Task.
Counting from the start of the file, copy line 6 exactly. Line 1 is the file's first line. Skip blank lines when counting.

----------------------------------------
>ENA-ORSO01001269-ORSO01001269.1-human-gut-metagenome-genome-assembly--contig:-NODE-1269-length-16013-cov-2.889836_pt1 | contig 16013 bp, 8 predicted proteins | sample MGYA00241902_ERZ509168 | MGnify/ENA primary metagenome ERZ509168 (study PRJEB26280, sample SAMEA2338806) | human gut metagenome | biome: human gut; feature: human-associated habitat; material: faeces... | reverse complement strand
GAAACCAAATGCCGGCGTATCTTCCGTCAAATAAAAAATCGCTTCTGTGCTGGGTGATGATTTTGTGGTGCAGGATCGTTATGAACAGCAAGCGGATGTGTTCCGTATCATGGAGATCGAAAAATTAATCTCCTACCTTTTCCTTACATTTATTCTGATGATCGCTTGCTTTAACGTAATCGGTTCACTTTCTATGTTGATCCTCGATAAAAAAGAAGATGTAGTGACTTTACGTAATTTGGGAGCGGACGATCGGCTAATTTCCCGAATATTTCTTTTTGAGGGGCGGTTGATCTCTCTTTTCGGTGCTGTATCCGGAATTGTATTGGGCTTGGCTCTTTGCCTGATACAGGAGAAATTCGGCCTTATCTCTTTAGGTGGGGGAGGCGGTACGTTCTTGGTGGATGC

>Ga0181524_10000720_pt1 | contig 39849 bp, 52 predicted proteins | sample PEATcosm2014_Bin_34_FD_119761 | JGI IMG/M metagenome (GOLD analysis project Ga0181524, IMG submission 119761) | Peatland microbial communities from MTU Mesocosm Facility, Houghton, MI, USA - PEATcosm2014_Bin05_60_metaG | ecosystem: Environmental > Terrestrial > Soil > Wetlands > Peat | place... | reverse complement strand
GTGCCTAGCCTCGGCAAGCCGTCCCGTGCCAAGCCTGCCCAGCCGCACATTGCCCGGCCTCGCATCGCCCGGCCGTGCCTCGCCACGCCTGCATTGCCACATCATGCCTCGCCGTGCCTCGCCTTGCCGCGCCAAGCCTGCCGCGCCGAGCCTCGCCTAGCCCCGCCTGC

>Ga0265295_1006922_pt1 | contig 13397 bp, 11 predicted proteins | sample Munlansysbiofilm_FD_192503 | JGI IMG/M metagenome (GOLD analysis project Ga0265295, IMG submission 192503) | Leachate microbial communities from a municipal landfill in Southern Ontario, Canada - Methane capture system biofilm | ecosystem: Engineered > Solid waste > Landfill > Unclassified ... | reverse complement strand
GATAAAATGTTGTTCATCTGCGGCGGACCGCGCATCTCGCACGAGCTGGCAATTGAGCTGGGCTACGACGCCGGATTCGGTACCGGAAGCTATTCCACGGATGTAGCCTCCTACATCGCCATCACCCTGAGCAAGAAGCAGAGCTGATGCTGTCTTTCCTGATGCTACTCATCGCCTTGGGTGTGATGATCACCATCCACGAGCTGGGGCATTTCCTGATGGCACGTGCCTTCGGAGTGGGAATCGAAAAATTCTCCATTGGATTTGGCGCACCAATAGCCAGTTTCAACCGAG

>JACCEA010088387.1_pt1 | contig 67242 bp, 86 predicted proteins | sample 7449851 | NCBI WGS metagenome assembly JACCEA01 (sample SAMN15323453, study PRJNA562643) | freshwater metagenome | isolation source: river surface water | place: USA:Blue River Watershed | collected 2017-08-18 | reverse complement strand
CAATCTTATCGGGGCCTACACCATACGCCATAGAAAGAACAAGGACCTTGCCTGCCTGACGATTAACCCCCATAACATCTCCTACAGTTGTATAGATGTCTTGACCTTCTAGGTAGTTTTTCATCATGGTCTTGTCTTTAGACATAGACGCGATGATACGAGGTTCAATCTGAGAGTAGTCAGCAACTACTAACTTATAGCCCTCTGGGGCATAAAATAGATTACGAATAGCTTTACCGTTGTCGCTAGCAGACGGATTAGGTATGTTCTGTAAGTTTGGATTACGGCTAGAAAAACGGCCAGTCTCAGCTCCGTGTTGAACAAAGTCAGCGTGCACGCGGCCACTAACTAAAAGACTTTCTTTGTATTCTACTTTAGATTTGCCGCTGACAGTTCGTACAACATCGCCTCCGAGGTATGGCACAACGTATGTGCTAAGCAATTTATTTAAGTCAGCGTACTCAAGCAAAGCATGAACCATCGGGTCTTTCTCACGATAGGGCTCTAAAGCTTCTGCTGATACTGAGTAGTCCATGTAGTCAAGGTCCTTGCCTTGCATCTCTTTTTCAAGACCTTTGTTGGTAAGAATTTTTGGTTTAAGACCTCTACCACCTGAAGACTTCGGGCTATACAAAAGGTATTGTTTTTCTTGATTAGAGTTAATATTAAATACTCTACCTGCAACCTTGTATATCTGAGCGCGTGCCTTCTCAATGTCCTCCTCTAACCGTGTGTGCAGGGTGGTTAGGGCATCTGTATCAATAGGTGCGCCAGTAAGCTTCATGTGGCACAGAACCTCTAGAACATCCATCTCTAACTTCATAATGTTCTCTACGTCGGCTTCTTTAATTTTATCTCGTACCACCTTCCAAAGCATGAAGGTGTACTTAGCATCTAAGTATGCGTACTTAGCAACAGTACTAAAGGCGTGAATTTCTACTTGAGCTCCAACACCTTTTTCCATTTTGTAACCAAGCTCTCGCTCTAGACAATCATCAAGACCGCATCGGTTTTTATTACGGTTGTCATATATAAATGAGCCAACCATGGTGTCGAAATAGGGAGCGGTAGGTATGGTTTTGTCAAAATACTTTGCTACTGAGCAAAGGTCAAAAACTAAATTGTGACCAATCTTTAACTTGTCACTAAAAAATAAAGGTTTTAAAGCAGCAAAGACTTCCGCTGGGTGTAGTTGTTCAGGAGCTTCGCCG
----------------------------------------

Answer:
GATAAAATGTTGTTCATCTGCGGCGGACCGCGCATCTCGCACGAGCTGGCAATTGAGCTGGGCTACGACGCCGGATTCGGTACCGGAAGCTATTCCACGGATGTAGCCTCCTACATCGCCATCACCCTGAGCAAGAAGCAGAGCTGATGCTGTCTTTCCTGATGCTACTCATCGCCTTGGGTGTGATGATCACCATCCACGAGCTGGGGCATTTCCTGATGGCACGTGCCTTCGGAGTGGGAATCGAAAAATTCTCCATTGGATTTGGCGCACCAATAGCCAGTTTCAACCGAG